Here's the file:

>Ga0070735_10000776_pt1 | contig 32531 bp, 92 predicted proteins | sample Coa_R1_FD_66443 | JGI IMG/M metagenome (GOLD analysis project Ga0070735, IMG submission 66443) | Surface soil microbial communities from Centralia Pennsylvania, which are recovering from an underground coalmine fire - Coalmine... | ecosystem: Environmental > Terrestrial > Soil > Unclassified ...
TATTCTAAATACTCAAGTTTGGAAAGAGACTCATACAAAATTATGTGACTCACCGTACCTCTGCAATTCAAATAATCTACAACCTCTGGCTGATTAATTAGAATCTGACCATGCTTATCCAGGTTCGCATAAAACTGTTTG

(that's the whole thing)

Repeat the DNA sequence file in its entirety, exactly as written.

>Ga0070735_10000776_pt1 | contig 32531 bp, 92 predicted proteins | sample Coa_R1_FD_66443 | JGI IMG/M metagenome (GOLD analysis project Ga0070735, IMG submission 66443) | Surface soil microbial communities from Centralia Pennsylvania, which are recovering from an underground coalmine fire - Coalmine... | ecosystem: Environmental > Terrestrial > Soil > Unclassified ...
TATTCTAAATACTCAAGTTTGGAAAGAGACTCATACAAAATTATGTGACTCACCGTACCTCTGCAATTCAAATAATCTACAACCTCTGGCTGATTAATTAGAATCTGACCATGCTTATCCAGGTTCGCATAAAACTGTTTG